Sticky nanoparticles fight heart disease (w/ video)

Feb 18, 2014

Clemson University researchers have developed nanoparticles that can deliver drugs targeting damaged arteries, a non-invasive method to fight heart disease.

Heart disease is the leading cause of death in the U.S., according to the Centers for Disease Control and Prevention. One of the standard ways to treat clogged and damaged currently is to implant vascular stents, which hold the vessels open and release such drugs as paclitaxel.

The researchers, led by Clemson bioengineering professor Naren Vyavahare, hope their advanced could be used alongside stents or in lieu of them.

"Healthy arteries have elastic fibers that provide elasticity. They are like rubber bands in the tissue that allow expansion and recoil during blood flow," Vyavahare said. "In most cardiovascular diseases, in arteries get damaged, creating hooks that can be used to target drugs."

The nanoparticles, coated with a sticky protein, latch onto damaged arteries and can deliver a drug to the site in slow release fashion. These nanoparticles can be engineered to deliver an array of drugs to the damaged or clogged artery, a common example being paclitaxel, which inhibits cell division and helps prevent growth of scar tissue that can clog arteries. These particles also have unique surfaces that allow prolonged circulation time, providing more opportunities for these particles to accumulate at the damage site.

This video is not supported by your browser at this time.

"We developed nanoparticles that have antibodies on the surface that attach to diseased sites like Velcro," said Vyavahare. "Interestingly, these newly created nanoparticles only accumulate at the damaged artery, not in the healthy arteries, enabling site-specific drug delivery."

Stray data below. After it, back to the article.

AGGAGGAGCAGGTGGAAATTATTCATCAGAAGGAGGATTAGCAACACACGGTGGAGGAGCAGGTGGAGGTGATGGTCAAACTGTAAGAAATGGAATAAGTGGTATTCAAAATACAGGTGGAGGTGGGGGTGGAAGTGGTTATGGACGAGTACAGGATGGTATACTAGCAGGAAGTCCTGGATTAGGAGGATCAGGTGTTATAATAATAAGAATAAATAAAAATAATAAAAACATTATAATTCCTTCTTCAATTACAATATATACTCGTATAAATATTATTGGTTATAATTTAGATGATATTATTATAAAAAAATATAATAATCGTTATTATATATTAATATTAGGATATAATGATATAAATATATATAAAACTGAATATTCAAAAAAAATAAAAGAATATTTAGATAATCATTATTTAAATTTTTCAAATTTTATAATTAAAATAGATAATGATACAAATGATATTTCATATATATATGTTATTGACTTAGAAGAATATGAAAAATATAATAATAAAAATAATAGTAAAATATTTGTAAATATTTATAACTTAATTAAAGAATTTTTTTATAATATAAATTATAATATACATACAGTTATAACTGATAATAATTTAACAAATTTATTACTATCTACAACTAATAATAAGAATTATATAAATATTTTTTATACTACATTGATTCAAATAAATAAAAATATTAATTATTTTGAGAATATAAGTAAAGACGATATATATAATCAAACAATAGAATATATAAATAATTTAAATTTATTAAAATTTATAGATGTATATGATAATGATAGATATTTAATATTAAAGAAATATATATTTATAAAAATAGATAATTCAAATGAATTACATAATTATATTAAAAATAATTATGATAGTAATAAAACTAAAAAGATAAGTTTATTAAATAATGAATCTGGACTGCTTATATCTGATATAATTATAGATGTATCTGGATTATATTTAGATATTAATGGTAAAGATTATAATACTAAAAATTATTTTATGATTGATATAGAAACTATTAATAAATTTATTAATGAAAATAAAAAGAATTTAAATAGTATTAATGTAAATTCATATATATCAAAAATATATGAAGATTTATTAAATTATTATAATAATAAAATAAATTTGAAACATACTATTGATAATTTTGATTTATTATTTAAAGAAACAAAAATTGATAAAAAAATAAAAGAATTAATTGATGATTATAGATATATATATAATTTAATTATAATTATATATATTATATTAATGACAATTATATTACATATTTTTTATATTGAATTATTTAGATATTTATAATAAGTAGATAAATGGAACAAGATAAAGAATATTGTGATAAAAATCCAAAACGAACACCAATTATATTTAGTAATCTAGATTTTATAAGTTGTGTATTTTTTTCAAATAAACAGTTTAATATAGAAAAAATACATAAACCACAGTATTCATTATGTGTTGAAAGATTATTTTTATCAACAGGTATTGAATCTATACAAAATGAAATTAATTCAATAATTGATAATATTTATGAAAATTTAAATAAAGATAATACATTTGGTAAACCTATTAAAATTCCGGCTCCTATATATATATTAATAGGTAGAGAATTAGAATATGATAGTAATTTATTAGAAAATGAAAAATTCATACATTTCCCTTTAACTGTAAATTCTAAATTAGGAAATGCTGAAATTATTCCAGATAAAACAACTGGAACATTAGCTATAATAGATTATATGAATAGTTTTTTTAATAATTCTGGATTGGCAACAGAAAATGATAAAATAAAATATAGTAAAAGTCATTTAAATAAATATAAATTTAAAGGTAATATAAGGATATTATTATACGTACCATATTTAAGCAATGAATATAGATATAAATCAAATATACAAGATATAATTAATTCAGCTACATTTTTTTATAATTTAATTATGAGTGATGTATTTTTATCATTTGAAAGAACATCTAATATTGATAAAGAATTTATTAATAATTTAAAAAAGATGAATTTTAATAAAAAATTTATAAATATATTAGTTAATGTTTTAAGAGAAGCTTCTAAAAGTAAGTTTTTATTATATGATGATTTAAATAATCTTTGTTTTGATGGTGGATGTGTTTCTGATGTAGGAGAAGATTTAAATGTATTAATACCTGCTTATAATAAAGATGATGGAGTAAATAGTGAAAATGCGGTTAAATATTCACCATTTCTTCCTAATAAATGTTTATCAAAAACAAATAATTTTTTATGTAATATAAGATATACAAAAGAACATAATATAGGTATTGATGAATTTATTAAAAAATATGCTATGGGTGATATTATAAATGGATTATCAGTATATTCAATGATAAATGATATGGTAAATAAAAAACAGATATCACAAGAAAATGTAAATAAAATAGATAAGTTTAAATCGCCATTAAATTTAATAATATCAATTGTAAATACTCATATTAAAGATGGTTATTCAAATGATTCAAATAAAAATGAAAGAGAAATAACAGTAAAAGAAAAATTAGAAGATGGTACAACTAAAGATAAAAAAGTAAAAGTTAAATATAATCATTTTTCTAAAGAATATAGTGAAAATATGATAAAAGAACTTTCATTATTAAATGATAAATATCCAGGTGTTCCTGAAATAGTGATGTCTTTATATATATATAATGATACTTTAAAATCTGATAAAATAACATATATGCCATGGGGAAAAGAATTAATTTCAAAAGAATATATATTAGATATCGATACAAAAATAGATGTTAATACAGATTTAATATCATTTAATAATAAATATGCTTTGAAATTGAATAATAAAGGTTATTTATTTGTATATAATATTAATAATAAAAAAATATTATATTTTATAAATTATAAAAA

"These nanoparticles can be delivered intravenously to target injured areas and can administer drugs over longer periods of time, thus avoiding repeated surgical interventions at the disease site," said Aditi Sinha, a Clemson graduate student and lead author on a paper soon to be published in journal Nanomedicine: Nanotechnolgy, Biology and Medicine.

The work is a promising step toward new treatments for cardiovascular and other diseases. The research team is testing the nanoparticles to determine the most effective drug dosage for vascular tissue repair. This technology can have variety of applications in other diseases, such as chronic , Marfan syndrome and elastic fiber-related disorders, such as aortic aneurysms.

Explore further: Stents may not help treat clogged kidney arteries

add to favorites email to friend print save as pdf

Related Stories

Evaluating a new way to open clogged arteries

May 21, 2013

Over the past few decades, scientists have developed many devices that can reopen clogged arteries, including angioplasty balloons and metallic stents. While generally effective, each of these treatments ...

Recommended for you

Tough foam from tiny sheets

3 hours ago

Tough, ultralight foam of atom-thick sheets can be made to any size and shape through a chemical process invented at Rice University.

Graphene surfaces on photonic racetracks

Jul 28, 2014

In an article published in Optics Express, scientists from The University of Manchester describe how graphene can be wrapped around a silicon wire, or waveguide, and modify the transmission of light through it.

Simulating the invisible

Jul 28, 2014

Panagiotis Grammatikopoulos in the OIST Nanoparticles by Design Unit simulates the interactions of particles that are too small to see, and too complicated to visualize. In order to study the particles' behavior, he uses ...

Building 'invisible' materials with light

Jul 28, 2014

A new method of building materials using light, developed by researchers at the University of Cambridge, could one day enable technologies that are often considered the realm of science fiction, such as invisibility ...

User comments : 0